'This record is the most head-on excavation of temporal fallibility that I’ve heard in a very, very long time.
Aaron Dilloway operates as a solo artist, but collaborates ceaselessly, whether as a former member of Wolf Eyes or in innumerable other contexts. Body/Head is the duo of Kim Gordon and Bill Nace. Nace has charted an iconoclastic trajectory as a freewheeling improviser and composer on his own and in group settings. Gordon, best known as a member of Sonic Youth, was always active outside that band during its existence and continues to expand her tireless horizons since its dissolution.
To put it plain, on Body/Dilloway/Head there are guitars and vocals and magnetic tape and amplification. These elements interact with the aid of effects machines. But the technical aspects of how it was crafted matter not a whit. Plus, any attempt to describe the nature of this particular collaboration is fraught. It’s impossible to say where lines might get drawn, because there simply aren’t any. Even the boundaries between processing and playing are erased. Every time it sounds like Aaron Dilloway processing Body/Head, you blink or turn your head and it sounds like Body/Head playing Aaron Dilloway. You can sift back through the tributaries of this formidable collective discography and be just as flummoxed. The similarities and the distinctions are endless. It’s impossible to tell where one stops and the other starts.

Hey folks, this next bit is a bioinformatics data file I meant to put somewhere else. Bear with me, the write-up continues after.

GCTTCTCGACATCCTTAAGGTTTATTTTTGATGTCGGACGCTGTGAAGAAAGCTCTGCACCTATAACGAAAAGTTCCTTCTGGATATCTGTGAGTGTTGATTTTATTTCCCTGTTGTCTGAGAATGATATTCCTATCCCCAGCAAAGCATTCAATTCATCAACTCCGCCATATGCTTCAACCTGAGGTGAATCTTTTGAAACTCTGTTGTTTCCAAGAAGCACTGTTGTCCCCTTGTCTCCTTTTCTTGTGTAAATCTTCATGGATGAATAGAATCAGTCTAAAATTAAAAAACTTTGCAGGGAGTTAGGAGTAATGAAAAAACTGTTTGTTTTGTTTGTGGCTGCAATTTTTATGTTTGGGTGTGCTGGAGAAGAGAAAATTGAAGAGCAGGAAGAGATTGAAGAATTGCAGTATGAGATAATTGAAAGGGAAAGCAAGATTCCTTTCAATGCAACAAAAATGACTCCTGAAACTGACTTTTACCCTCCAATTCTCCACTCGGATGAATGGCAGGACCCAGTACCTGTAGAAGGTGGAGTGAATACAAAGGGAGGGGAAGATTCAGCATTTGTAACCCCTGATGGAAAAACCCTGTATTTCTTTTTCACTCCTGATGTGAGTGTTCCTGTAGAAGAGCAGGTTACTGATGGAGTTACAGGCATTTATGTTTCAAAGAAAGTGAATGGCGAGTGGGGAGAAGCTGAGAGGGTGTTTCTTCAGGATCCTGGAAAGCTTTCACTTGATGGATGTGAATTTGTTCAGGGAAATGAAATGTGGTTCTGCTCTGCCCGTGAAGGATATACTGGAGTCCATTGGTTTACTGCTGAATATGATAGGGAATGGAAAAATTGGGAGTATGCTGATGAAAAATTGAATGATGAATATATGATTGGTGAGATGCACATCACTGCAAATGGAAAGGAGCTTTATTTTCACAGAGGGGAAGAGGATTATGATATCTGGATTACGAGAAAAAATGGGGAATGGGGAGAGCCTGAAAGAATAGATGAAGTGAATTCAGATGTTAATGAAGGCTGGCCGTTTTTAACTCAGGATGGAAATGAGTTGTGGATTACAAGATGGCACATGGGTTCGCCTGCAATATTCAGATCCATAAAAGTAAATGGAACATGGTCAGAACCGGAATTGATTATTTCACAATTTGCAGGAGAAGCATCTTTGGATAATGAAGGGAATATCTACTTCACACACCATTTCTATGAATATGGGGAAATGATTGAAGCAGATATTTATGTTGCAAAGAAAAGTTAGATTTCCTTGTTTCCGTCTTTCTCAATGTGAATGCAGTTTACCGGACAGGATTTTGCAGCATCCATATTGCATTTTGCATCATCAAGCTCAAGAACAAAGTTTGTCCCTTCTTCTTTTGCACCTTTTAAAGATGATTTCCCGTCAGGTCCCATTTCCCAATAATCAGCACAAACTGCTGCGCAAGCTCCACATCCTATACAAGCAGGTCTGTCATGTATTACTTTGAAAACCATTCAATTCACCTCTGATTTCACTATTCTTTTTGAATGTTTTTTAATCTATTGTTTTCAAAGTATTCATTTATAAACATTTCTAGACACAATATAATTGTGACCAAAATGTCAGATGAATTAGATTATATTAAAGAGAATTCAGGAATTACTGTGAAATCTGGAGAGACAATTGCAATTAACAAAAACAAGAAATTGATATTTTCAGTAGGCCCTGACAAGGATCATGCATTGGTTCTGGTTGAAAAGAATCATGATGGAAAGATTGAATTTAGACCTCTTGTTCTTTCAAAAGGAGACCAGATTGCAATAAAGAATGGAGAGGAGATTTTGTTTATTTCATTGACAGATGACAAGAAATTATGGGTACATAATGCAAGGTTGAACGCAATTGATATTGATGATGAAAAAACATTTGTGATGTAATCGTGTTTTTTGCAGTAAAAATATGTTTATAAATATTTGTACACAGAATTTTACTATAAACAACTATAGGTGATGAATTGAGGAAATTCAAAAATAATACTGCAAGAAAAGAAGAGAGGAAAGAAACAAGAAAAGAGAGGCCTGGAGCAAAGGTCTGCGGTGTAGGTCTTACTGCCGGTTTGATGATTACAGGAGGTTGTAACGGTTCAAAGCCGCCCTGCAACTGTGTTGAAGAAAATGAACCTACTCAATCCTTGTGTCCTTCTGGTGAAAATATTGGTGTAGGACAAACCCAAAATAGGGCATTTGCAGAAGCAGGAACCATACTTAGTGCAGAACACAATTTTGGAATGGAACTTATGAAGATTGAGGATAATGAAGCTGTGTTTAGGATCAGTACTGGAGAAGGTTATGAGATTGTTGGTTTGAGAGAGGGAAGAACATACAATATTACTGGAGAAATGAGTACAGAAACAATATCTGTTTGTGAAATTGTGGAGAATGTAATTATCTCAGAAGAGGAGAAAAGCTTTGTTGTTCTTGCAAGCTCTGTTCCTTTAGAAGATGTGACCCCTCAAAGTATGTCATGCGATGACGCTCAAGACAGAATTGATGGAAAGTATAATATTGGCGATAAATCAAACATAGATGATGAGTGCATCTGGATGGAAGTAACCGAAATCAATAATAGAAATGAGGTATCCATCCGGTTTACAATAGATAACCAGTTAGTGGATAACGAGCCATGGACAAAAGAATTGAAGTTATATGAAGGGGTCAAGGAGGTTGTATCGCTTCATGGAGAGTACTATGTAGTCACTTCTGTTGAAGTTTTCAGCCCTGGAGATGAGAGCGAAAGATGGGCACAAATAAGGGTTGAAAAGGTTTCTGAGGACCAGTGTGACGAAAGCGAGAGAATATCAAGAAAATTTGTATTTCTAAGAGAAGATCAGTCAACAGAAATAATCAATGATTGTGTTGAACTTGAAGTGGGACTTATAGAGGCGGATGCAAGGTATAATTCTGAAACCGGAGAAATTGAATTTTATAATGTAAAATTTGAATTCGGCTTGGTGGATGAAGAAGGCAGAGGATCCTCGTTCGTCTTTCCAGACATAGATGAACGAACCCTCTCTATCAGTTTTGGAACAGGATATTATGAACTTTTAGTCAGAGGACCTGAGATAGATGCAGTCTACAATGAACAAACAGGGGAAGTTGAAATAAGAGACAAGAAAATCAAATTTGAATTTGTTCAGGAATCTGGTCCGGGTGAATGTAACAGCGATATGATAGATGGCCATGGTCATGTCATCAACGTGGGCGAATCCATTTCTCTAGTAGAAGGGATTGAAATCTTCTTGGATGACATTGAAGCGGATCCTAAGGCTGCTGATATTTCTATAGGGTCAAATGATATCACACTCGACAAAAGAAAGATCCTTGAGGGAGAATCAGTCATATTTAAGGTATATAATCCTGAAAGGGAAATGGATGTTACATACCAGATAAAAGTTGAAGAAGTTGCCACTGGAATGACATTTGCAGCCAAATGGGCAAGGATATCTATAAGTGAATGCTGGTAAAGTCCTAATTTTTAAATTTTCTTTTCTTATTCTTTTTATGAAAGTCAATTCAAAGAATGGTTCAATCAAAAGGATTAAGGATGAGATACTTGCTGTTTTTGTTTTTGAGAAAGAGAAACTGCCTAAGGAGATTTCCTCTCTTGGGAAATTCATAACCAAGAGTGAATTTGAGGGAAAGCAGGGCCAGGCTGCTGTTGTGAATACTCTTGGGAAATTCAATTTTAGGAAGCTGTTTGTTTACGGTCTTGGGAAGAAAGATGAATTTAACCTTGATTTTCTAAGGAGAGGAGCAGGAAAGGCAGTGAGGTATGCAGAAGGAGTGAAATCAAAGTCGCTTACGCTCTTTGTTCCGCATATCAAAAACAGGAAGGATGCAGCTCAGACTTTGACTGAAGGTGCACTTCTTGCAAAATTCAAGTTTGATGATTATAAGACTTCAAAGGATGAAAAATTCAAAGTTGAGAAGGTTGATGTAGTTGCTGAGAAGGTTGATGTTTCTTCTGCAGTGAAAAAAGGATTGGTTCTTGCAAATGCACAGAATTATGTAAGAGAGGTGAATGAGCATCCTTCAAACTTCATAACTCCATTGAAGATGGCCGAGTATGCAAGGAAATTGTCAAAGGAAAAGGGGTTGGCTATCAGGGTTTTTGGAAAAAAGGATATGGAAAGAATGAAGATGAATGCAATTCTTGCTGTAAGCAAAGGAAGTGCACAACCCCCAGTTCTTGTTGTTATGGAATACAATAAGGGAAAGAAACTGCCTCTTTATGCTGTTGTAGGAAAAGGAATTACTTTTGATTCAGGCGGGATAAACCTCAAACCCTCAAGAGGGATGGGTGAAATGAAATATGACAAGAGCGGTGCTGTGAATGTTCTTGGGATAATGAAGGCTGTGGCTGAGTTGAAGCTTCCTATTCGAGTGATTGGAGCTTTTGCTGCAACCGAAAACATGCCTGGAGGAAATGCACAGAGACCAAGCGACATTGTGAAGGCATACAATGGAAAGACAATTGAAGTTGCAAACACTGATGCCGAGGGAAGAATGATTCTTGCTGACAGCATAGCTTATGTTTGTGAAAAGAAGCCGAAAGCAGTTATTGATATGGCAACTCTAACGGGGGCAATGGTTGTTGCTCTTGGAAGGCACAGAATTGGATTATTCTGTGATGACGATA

The shifts in the pieces can seem to come out of nowhere. Over and over one gets the sense that the music is trying to wake itself from a dream. Gordon and Nace’s guitars churn against Dilloway’s serpentine loops and squealing treatments. The components entwine like brambles, crawling and building, moving even when seeming to rest.
It starts with a low hum and some garbled murmurings. Birth should have been like that, you might find yourself thinking. It threatens to start. It halts. It holds. It hovers. It lurches. Dilloway’s hand looms large, and after a while, the familiar pulse of Nace and Gordon’s guitars enters, and as soon as you start to orient yourself, you’re lost again. The atmospheres melt into one another. The piece arcs slowly. Plateaus and vistas. This is the side-long lead-off, “Body/Erase.”
Flip the record over.
“Goin’ Down” is almost plaintive in feel, yet mathematical in structure. There’s something about the way it occurs in time. There’s a place somewhere in the brain (mine, at least) where the wide open vistas of desert highways and the compulsive interior pressure of insomniac experience meet and twirl and dance and laugh and shudder. It’s exhausting and exhilarating, familiar and strange, terrifying and comforting, but it’s the only place I’ve ever been that seems like a deity might be nearby, so it’s cool to find a track that evokes that.
“Secret Cuts” starts off like a sentient machine breathing heavily in the summer heat, and then begins to subsume itself many times over. Fragments of Gordon’s vocals flutter in and out, traversing blurred clouds. Amp noise gurgles. Guitar loops stutter. The piece builds to a shimmering mirage, then nose-dives into still black waters and shorts out like a downed power line. If disquieting drama appeals to you, the notion has perhaps here reached its sonic peak.
One of this music’s many pleasures is the inability to identify specific emotions within it, despite the undeniable emotional responses it elicits. These are memories of moods, nascent feelings we haven’t grown into yet. This record is as disorienting a listening experience as you’re likely to encounter these days, and in a world this fucked up, that’s really saying something. Handle with care.'